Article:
|Department of Public Information • News and Media Division • New York|
PRESS CONFERENCE BY GEORGIA
Georgian Ambassador Alexander Lomaia today accused the Russian Federation of using its position as a permanent member of the Security Council to pressure Secretariat officials into drastically altering the title and content of the Secretary-General’s latest report, which proposed a new security regime to help stabilize the Abkhazia region and ensure a “viable role” for the United Nations there.
During a Headquarters press conference, he also said Russia’s walkout last week of the latest round of United Nations-backed talks in Geneva between Caucasus parties, being brokered by the European Union and the Organization for Security and Cooperation in Europe (OSCE), had been an attempt by the Russian Federation to blackmail the world body and the wider international community.
“It is very unfortunate and alarming that the Secretariat has submitted to Russia’s blackmail,” Mr. Lomaia said, noting that the Secretary-General’s latest report on Georgia was due to have been transmitted to the Security Council on 15 May, but, after an “unexplained delay”, had been issued on 18 May. The Russian Federation had threatened to abandon the Geneva talks the day before the report came out, he said, stressing that Georgia was dismayed that the talks had been used to manipulate the tile and content of the document.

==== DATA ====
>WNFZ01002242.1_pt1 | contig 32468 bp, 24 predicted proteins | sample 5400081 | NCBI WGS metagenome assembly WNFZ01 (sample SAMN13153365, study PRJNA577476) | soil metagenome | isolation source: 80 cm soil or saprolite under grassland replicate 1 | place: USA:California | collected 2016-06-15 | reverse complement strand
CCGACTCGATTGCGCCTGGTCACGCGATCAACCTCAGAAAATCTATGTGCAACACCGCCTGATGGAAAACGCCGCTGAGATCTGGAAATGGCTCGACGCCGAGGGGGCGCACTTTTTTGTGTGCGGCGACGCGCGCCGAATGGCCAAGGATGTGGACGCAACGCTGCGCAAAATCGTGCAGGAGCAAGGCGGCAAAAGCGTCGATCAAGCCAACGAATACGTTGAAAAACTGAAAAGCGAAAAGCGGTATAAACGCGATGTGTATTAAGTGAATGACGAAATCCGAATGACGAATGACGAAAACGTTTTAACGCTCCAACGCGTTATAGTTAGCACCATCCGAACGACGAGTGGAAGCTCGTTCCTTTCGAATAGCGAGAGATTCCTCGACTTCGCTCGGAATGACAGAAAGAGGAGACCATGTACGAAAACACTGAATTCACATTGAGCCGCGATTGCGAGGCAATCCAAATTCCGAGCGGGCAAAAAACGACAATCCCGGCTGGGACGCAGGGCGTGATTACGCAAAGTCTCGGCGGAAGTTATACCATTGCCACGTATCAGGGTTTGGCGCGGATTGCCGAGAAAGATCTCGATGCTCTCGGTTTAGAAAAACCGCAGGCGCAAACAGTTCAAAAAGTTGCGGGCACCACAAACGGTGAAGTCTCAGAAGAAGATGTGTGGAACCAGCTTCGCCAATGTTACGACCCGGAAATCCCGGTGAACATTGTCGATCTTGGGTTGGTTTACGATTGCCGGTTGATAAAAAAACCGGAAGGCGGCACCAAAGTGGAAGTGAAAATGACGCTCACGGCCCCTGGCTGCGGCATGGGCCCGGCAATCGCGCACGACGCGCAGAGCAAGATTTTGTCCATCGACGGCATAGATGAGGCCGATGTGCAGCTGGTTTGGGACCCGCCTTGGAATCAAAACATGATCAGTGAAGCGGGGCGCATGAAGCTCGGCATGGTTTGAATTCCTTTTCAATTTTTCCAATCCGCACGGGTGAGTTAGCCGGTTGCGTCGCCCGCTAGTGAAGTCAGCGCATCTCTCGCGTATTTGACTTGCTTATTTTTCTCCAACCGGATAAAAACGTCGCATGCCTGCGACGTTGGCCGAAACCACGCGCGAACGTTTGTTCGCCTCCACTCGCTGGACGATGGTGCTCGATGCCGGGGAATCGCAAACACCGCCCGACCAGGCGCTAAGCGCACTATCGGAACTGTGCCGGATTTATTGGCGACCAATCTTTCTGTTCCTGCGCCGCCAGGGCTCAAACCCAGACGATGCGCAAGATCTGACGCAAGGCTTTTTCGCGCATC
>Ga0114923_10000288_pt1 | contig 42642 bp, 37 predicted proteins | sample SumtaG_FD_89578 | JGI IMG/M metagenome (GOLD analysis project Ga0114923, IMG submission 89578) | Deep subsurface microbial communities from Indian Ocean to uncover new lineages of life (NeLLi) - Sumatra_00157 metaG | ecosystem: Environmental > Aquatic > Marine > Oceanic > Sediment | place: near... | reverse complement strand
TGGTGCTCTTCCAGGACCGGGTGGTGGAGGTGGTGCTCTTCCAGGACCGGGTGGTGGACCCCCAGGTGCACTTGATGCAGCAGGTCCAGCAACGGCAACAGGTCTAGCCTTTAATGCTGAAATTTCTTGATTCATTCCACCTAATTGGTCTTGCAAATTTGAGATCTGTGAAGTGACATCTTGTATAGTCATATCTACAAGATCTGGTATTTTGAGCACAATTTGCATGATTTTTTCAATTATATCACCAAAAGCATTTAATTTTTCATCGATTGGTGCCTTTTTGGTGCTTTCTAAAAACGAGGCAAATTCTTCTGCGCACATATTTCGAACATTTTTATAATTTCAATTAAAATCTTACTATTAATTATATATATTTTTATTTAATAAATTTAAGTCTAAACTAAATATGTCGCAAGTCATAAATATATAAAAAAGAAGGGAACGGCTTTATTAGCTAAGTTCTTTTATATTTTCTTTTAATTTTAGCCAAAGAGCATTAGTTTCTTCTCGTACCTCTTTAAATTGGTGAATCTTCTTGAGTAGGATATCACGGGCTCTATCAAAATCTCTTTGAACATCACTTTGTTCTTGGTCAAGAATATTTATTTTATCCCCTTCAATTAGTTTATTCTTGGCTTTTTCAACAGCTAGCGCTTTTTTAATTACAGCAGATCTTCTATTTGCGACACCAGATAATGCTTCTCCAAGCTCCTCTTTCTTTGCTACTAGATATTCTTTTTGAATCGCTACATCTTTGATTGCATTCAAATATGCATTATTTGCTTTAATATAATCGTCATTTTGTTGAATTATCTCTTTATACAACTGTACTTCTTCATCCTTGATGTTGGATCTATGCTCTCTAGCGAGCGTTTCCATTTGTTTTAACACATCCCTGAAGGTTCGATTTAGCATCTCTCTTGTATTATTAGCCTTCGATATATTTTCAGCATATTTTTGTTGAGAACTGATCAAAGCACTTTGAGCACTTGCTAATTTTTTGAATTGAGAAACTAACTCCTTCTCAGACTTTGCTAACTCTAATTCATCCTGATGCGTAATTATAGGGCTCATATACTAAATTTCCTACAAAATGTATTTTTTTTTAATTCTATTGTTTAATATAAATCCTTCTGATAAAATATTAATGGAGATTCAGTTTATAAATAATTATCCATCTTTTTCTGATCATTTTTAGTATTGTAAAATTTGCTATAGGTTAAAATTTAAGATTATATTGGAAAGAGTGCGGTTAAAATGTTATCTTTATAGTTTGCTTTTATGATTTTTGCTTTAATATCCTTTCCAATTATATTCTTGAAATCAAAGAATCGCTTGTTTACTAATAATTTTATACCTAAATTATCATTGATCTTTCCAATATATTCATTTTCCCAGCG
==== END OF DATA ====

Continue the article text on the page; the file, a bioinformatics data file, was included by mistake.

As issued, the “report of the Secretary-General pursuant to Security Council resolutions 1808 (2008), 1839 (2008) and 1866 (2009)” (document S/2009/254), was drastically different from an earlier draft, he said, declaring: “Blackmailing of the international community should not be allowed in the future.”
[The report deals with the United Nations Observer Mission in Georgia (UNOMIG), which has a mandate to monitor the 1994 ceasefire ending the war in north-west Georgia that drove hundreds of thousands of people from their homes. The Mission’s area of responsibility in the Abkhazia region consists of a security zone, where no military presence is permitted; a restricted weapons zone, where no heavy weapons can be introduced; and the Kodori valley.
In the report, the Secretary-General notes that, since the Security Council extended UNOMIG’s mandate in February, “the security situation in the Mission’s area of responsibility has remained fragile, with a continued threat of incidents, including from mines and improvised explosive devises.” A new security regime must ensure strict adherence to the ceasefire on land, at sea and in the air, as well as to the principle of the non-use of force. Further, restricted zones must extend for a further 12 kilometres on either side of the ceasefire line and no heavily military equipment must be allowed to enter. The new regime must also allow for regular United Nations patrol of the Kodori valley, and the world body’s personnel must be given security and full freedom of movement, the report adds.]